Becoming a Part of the Legacy

Since entering the Big 12 Conference, SuperFrog has become more iconic as the university’s mascot, Westbrook said.

Because of this, the student behind SuperFrog must perform better than ever. 

The application process for SuperFrog became more selective throughout the years so as to ensure that students in the costume would fully embody the mascot, said Westbrook.

For some students, the application process involved attending other events, such as weddings of TCU alumni, visits to children’s hospitals and even a TCU home football game. If the Spirit Committee thought that the student embodied the upbeat energy of SuperFrog, they were able to keep the job.

One of the SuperFrogs, a TCU senior, said his interview for the mascot position was to run the “T” flag out onto the field at the beginning of a home football game. If he did it correctly with the powerful persona of SuperFrog, then he would be hired as SuperFrog.

“It was the scariest day of my life,” he said. “It was in front of way too many people that I wasn’t ready for.”

That was his freshman year and he’s been a SuperFrog ever since. 

“It’s the closest I’ve ever been in the highlight, without actually being in the highlight,” he said.

The application process for SuperFrog this season became more intricate and formal. Every student interested in being the mascot, including veterans, had to perform an original skit in the suit for a panel of judges, Westbrook said.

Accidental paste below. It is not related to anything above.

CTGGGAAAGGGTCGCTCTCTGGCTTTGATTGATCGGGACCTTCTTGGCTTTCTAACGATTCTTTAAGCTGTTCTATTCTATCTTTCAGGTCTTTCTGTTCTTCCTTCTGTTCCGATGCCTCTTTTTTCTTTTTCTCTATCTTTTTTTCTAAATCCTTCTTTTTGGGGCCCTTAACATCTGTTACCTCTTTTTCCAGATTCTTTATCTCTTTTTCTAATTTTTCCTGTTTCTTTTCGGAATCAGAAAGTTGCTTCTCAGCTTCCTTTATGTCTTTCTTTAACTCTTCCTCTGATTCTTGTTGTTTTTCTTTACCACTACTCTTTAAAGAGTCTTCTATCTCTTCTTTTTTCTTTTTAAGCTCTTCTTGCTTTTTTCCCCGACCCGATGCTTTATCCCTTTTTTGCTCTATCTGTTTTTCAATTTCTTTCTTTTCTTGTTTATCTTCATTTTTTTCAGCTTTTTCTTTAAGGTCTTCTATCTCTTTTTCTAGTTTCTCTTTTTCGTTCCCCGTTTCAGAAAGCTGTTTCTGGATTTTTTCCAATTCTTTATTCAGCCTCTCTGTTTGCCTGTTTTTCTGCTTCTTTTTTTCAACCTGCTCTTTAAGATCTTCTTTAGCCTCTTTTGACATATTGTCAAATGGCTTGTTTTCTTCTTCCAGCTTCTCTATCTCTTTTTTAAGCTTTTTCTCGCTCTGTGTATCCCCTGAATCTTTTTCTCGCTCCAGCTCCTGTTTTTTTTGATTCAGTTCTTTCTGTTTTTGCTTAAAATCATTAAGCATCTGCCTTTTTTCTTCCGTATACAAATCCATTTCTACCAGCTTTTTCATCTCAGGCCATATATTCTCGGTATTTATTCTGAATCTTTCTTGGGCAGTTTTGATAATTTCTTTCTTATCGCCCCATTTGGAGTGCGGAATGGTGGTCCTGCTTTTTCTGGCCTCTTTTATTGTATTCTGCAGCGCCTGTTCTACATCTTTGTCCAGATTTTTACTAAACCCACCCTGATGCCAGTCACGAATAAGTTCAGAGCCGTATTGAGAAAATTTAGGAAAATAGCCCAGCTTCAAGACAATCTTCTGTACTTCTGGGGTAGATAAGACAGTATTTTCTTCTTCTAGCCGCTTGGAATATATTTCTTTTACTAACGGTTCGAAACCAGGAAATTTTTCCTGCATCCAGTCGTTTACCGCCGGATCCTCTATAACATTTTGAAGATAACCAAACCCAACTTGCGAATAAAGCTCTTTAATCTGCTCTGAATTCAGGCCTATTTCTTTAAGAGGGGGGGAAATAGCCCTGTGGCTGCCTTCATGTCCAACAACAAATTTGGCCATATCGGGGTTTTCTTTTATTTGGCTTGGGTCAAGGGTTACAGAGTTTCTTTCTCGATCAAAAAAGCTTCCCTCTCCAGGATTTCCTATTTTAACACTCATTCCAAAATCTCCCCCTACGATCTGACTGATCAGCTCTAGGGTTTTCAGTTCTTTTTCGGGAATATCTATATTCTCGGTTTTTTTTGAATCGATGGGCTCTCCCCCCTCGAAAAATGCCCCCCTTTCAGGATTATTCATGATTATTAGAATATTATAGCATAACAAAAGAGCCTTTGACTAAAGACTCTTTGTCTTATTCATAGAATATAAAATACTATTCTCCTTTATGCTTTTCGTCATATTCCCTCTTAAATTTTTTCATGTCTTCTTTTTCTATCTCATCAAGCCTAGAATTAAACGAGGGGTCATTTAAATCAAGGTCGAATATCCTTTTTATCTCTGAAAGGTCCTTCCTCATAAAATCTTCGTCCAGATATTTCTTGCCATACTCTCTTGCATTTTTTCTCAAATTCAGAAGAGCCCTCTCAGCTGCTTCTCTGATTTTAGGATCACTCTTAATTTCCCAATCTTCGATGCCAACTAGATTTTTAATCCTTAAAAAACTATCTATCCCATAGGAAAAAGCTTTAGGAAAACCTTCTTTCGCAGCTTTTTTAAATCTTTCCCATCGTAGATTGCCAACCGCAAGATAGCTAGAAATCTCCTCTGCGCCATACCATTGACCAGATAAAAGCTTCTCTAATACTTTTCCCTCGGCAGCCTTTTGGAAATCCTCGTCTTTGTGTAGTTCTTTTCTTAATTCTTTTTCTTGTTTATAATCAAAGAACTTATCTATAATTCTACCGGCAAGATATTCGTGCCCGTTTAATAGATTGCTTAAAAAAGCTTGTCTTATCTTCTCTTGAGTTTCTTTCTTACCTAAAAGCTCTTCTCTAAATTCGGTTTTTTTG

Generations of the Legacy

This season, SuperFrog became generational.

A sophomore is the second generation in his family to be TCU’s mascot.

“[Being SuperFrog] was one of the better experiences in life for me,” said the first generation. “SuperFrog has become a bigger face for TCU than I ever imagined.”

The first generation said it is a “pure joy” to see his son perform as SuperFrog, especially during home football games.

He said during a recent game, he sent his son text: “I know you know what you’re doing now. When you stood up on the edge between the seats and the stadium, I saw you lock your leg in. At that point, I knew you knew what you were doing.”

On the bus escort during last season’s Kansas State away game, the son sent his dad a text: “Dad, I wish you could see this, because this is amazing.”

The father replied: “Yes, I do know.”

“The Face” of TCU

As the football program and university have grown over the years, SuperFrog has emerged as the “face” of TCU, said current and former SuperFrogs. 

“You’re the ultimate image of the university and the ultimate fan,” said the second generation SuperFrog. “You can lead a whole fan base simply by putting on a persona.”

But as his popularity grew, so too did the responsibility. These days SuperFrog cannot go anywhere unseen.

“It’s the closest thing to the limelight without actually being famous,” said senior and fourth-year SuperFrog. “You put on that suit, you put on that head and everyone loves you. It’s one of those things you can’t explain.”